3 Reasons ElevenLabs Won’t Revolutionize Podcasting

Credit: DALL-E

The news that ElevenLabs has now joined the unicorn club of AI startups — a $1 billion or more valuation — after securing an $80 million funding round might make you think we’re on the cusp of an AI voice revolution, and that AI-generated podcasts will soon become a significant, if not dominant part of media consumption.

For those unaware, ElevenLabs is a technology company known for its advanced voice synthesis technology, which can generate highly realistic and natural-sounding voices. The synthesized voices can convey emotions, intonations, and even accents.

With respect to how impressive the technology that ElevenLabs and other startups like Wondercraft have created, I’m skeptical that the podcasting world will be forever changed because of it. And that’s for three reasons:

People want conversations, not speeches. There are different kinds of podcasts, to be sure, but by and large the ones that rise to the top are conversations (think Pod Save America or Bill Maher’s Real Time), which are by their nature impossible to clone and pre-prepare. Even podcasts that are largely driven by a single host (everyone from Joe Rogan on down), the whole point is to connect with that host on a personal level, something that a cloned voice almost by definition can’t capture.

It’s the research, stupid. Fully scripted series, such as the true-crime podcast Serial, seem like a good candidate for the AI treatment. However, even if you put aside that the personal connection with the host is still relevant for this type of podcast, the reality is if your podcast has the resources to invest in researching, writing, and perfecting a long-form script, the recording and editing of that script is relatively trivial. Yes, GenAI can help in the scripting, but being able to do fancy things with cloned voices isn’t going to level-up the production much. You may as well just record it “manually.”

Media wants video, too. Today’s media environment is forcing content creators to repurpose content for multiple different channels, meaning your podcast isn’t just a podcast anymore — it’s a video podcast, too. Sure, there are services like HeyGen that let you clone video footage of yourself to create an AI talking head, this is by nature much harder to do convincingly. An outfit like Channel1 can do it, but for everyone else, perfecting a simulation is probably less of a time and resource drain than just recording the video.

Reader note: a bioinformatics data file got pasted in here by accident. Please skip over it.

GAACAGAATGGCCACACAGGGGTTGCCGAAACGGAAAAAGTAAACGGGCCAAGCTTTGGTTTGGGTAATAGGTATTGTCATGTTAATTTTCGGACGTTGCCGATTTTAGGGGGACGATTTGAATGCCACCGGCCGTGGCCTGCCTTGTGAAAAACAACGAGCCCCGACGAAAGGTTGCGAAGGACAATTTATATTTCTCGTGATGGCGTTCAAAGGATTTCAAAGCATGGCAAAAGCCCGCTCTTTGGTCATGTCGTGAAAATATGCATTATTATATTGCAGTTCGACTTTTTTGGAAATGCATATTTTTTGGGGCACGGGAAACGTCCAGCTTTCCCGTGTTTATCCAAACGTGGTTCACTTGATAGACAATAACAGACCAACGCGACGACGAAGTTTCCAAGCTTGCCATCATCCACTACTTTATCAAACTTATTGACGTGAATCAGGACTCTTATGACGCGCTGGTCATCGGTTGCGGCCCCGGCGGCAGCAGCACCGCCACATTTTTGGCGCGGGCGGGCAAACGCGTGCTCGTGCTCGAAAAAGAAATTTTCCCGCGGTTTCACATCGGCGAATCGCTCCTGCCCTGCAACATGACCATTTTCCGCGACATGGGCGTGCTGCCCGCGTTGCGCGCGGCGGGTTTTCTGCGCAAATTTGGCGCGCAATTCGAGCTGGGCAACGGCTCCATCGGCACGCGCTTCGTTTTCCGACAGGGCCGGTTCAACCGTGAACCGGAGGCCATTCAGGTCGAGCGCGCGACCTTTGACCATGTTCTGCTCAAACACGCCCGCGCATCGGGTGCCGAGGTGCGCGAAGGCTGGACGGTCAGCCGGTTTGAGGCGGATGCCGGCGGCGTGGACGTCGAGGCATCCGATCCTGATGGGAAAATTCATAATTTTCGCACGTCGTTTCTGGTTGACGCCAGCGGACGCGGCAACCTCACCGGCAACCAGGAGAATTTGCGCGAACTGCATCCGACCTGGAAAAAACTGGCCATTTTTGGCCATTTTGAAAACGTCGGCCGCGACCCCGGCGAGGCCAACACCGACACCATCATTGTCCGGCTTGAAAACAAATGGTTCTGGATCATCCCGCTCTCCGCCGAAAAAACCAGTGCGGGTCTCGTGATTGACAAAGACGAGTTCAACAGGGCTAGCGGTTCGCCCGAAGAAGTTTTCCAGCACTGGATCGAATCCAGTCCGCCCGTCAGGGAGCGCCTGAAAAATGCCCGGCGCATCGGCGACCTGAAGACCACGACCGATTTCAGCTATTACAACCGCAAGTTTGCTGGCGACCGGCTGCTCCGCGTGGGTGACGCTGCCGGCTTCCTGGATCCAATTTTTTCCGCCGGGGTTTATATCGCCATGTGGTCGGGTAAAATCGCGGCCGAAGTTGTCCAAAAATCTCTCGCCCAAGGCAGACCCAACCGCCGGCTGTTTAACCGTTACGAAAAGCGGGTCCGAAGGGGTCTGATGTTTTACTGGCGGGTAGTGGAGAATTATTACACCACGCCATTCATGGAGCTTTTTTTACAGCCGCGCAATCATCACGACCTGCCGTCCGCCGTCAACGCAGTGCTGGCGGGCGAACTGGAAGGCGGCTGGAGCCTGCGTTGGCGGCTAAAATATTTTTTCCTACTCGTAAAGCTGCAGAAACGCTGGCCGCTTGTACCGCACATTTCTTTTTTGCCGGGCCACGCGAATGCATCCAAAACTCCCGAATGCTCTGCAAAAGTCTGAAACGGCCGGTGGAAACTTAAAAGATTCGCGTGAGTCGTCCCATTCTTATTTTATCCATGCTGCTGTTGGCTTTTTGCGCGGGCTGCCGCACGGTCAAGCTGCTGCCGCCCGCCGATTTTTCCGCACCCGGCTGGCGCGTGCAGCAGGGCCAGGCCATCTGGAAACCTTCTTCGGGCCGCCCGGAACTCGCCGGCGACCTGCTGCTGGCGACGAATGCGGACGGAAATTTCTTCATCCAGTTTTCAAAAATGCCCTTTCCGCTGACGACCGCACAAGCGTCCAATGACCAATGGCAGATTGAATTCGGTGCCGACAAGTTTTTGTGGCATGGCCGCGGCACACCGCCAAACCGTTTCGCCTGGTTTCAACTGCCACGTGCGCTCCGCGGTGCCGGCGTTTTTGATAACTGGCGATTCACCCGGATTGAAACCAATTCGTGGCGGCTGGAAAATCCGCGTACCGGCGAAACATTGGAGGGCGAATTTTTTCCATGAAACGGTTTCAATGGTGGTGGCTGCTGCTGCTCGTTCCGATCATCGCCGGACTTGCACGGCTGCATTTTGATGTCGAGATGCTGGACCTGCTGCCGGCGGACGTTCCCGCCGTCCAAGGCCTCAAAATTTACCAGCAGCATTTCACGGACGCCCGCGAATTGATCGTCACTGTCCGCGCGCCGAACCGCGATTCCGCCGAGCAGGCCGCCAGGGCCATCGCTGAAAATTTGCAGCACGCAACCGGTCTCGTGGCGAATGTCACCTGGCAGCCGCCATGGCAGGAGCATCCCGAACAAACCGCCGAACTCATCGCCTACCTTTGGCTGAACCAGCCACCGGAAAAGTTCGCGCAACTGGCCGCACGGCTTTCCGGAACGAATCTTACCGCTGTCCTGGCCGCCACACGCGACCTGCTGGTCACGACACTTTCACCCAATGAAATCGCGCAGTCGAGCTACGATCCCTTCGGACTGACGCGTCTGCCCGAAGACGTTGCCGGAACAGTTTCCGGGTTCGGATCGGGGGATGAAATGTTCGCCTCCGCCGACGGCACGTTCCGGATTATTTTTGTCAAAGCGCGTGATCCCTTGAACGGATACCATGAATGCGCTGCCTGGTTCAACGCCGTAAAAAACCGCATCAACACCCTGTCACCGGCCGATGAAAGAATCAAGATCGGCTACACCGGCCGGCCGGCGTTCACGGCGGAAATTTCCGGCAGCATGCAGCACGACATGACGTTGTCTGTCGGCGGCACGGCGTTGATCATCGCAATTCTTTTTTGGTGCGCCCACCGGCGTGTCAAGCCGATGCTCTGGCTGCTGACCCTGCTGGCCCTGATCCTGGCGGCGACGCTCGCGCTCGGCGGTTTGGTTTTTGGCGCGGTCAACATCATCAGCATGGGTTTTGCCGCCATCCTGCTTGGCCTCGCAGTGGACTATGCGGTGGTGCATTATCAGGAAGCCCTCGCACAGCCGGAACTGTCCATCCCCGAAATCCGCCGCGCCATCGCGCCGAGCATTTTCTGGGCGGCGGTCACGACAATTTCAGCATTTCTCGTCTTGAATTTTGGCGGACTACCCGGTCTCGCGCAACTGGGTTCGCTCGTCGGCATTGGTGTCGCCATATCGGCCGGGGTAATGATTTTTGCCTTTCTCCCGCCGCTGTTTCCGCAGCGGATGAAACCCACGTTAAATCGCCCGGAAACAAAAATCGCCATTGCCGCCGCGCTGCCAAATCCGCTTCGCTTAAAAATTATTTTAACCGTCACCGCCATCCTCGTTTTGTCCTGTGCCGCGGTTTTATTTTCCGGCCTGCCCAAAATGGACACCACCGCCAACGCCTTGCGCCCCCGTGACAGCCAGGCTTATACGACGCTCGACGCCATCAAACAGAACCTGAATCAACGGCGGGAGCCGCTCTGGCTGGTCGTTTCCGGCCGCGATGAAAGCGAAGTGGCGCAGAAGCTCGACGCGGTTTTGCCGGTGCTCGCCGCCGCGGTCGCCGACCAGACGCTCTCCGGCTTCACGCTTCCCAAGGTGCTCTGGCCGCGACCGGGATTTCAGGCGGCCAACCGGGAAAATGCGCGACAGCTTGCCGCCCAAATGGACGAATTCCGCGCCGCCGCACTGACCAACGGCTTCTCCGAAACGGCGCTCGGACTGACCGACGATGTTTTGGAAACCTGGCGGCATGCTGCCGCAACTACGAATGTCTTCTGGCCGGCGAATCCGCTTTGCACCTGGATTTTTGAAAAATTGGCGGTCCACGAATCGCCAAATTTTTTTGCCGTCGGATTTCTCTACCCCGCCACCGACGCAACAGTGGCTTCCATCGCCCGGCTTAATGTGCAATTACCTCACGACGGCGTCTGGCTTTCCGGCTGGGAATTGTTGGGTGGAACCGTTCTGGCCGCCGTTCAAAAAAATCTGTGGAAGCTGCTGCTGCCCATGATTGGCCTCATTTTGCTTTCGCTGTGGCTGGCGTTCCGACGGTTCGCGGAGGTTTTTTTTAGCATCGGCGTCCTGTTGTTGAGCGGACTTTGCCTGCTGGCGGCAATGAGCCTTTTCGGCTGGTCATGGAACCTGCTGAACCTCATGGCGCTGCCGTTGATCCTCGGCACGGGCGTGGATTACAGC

Certainly, as ElevenLabs and others improve their technology, these AI clones — both audio and video — will get even better at simulating humans for low cost. However, I’m not convinced audiences will respond to cloned voices and hosts in the same way they will the real thing. Think of your favorite podcaster: Would you be satisfied with an episode where the voice you heard wasn’t them speaking, but a cloned voice reading a script? Even if the reading is perfect, complete with verbal tics and realistic inflections, I’d argue you’d feel cheated knowing they didn’t actually speak those words themselves.

That’s not to say ElevenLabs isn’t impressive and that its tech doesn’t make any difference to podcasting. The ability to either clone or create voices, generate audio content, and translate it across dozens of languages in a matter of minutes is extraordinary. For smaller, news-driven sites that have little to no resources for podcasting, they can now launch an audio strategy without needing to invest in equipment, time, and expertise. A news podcast based on cloned audio and video may never reach the audience a personality-driven podcast could, but for many outlets, something is better than nothing.

The Media Copilot is hosting a meetup on Feb. 1 in New York City! Join us for an evening of conversation over drinks with journalists, PR professionals, and executives about AI’s role in media and the news. RSVP to reserve your spot.


Ready to start using AI like a pro?


Leave a Reply

Your email address will not be published. Required fields are marked *

This site uses Akismet to reduce spam. Learn how your comment data is processed.